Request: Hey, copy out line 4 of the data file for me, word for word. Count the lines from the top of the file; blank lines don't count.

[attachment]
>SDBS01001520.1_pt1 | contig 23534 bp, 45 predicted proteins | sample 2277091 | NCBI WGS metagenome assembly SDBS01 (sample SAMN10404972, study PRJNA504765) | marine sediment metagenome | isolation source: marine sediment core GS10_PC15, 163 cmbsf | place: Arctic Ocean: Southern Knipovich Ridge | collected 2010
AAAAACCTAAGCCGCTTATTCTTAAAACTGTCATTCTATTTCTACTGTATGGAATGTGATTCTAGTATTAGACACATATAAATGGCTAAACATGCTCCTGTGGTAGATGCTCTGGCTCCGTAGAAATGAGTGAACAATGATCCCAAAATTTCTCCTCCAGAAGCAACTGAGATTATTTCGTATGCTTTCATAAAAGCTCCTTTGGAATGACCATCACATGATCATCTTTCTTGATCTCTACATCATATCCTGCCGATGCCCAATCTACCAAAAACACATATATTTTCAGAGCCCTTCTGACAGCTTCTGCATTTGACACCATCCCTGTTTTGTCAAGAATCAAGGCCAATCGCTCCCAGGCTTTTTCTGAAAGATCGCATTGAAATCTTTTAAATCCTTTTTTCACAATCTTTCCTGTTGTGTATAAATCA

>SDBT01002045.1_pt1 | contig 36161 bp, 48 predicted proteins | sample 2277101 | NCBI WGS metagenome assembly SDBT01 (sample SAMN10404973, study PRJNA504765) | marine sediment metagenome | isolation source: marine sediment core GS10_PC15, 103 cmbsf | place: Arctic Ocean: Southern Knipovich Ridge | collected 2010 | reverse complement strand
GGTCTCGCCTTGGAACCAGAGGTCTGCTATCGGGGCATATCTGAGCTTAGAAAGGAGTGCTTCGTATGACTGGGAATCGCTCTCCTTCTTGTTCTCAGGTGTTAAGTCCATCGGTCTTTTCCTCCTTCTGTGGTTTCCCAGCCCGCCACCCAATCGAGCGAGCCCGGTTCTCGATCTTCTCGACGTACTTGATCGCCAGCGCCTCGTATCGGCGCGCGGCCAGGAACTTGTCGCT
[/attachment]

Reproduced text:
GGTCTCGCCTTGGAACCAGAGGTCTGCTATCGGGGCATATCTGAGCTTAGAAAGGAGTGCTTCGTATGACTGGGAATCGCTCTCCTTCTTGTTCTCAGGTGTTAAGTCCATCGGTCTTTTCCTCCTTCTGTGGTTTCCCAGCCCGCCACCCAATCGAGCGAGCCCGGTTCTCGATCTTCTCGACGTACTTGATCGCCAGCGCCTCGTATCGGCGCGCGGCCAGGAACTTGTCGCT